The increase and forecast in my ISA pots also make me start to think quite positively about where I am getting towards. Whilst this won’t be enough for me to stop working in 2025 without selling down some of the pots, it is still going to be a good healthy balance. Given when I started this blog I thought this was completely impossible, it shows what the regular saving and investing can do for you.

The mortgage continues to go down, but never as fast as I would like. We have just remortgaged – a new 5 year fix at 1.74% – a fair rate, and a lot lower than our last fix. We are going to leave our payments as they were which means if everything were to remain constant then we will have knocked almost 4 years off the mortgage – I won’t complain at that!

The amount of tax I paid last year was, whilst still obscene (in my opinion of course!), lower than the year before, a reflection of my tax rebate for putting my bonus into my pension.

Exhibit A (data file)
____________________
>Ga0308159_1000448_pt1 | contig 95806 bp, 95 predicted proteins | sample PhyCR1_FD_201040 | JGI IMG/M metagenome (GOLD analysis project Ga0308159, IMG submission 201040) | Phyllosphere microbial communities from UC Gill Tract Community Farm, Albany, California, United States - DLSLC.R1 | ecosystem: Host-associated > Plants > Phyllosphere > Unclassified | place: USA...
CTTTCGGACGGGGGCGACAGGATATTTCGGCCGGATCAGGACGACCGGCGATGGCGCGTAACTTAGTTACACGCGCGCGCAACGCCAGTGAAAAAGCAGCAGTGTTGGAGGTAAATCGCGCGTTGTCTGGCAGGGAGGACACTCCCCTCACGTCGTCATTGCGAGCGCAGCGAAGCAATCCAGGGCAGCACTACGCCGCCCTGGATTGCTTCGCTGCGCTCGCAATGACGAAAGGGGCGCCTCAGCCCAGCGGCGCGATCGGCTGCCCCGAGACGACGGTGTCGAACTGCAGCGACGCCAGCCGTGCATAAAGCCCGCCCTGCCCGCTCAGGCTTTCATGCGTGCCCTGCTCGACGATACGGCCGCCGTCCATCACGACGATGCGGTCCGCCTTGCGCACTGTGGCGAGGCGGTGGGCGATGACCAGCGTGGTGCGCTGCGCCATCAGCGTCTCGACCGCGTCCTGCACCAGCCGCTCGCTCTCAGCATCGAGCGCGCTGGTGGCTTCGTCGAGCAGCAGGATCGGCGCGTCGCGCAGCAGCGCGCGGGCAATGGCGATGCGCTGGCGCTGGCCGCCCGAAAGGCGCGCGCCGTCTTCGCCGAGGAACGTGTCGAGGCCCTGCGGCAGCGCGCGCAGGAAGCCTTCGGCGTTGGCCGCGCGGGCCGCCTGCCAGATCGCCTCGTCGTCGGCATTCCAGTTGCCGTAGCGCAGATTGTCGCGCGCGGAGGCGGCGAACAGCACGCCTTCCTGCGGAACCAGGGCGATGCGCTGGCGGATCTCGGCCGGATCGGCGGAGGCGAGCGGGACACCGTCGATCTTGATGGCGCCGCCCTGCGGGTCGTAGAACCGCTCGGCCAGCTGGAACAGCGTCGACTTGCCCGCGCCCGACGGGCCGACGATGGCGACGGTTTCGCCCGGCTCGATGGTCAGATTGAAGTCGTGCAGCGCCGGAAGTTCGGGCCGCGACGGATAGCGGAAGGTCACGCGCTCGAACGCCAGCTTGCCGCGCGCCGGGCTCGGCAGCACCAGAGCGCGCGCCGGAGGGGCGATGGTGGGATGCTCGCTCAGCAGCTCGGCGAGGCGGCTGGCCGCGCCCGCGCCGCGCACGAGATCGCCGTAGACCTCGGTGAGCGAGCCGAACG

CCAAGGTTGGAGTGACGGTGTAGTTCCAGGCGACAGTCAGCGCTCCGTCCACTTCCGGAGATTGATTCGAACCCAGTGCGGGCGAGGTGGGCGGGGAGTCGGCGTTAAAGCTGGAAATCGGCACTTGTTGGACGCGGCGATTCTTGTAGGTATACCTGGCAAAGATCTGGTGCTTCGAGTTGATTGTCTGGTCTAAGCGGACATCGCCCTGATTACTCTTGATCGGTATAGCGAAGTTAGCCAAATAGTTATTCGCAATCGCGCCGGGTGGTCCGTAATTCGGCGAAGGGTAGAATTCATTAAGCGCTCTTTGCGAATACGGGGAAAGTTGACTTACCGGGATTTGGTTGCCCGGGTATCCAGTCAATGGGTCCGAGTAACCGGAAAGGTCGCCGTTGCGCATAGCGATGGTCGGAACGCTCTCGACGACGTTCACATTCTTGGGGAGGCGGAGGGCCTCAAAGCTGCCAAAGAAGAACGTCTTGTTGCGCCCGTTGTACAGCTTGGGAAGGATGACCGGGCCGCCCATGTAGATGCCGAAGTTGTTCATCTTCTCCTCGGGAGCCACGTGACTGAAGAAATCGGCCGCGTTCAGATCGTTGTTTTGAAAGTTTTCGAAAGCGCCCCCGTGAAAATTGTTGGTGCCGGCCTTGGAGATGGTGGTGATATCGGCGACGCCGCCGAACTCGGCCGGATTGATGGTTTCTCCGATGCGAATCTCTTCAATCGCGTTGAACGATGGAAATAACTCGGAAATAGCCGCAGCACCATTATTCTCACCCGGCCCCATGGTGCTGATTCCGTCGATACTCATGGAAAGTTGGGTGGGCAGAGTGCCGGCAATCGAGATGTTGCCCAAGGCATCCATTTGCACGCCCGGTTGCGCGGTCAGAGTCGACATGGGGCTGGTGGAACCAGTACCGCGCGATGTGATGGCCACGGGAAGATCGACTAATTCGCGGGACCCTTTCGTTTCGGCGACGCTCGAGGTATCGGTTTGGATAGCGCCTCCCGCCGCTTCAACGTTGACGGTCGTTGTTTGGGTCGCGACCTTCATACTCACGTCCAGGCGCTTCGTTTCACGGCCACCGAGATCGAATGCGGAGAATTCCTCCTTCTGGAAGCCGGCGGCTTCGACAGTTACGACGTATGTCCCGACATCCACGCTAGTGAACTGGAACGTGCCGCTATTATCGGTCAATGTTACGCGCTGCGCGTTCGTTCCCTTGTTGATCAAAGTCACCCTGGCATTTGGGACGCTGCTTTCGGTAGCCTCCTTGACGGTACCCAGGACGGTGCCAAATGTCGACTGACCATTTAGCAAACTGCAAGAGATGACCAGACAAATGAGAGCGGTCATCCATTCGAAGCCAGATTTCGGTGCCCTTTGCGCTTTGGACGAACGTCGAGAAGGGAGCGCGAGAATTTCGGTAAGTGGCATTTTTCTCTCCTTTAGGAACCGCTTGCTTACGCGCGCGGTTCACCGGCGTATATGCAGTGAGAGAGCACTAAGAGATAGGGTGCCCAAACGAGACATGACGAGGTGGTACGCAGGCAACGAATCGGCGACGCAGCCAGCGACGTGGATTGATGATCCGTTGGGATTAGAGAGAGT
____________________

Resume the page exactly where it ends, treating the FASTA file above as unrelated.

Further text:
So, from a financial point of view I am pretty happy.

What about outside of just the ££?

So, first up work. A real rollercoaster of a year if I am honest. I took on about 4 different roles over the course of the year culminating in the one I am still in now which is keeping me very busy (as an example, one Friday I was already on conference calls before 7am), but I am enjoying it. From the potential and career it is one I couldn’t say no to so I will continue to plug away at it.

I got a pay rise, which was good – although never as much as I would like or want, it was better than I had feared given the company targets. The bonus was lower than ideal, but we failed to meet our key target, so I can understand that.

Needless to say the whole bonus went into my pension so it didn’t feel real, but means my pension continues to head upwards.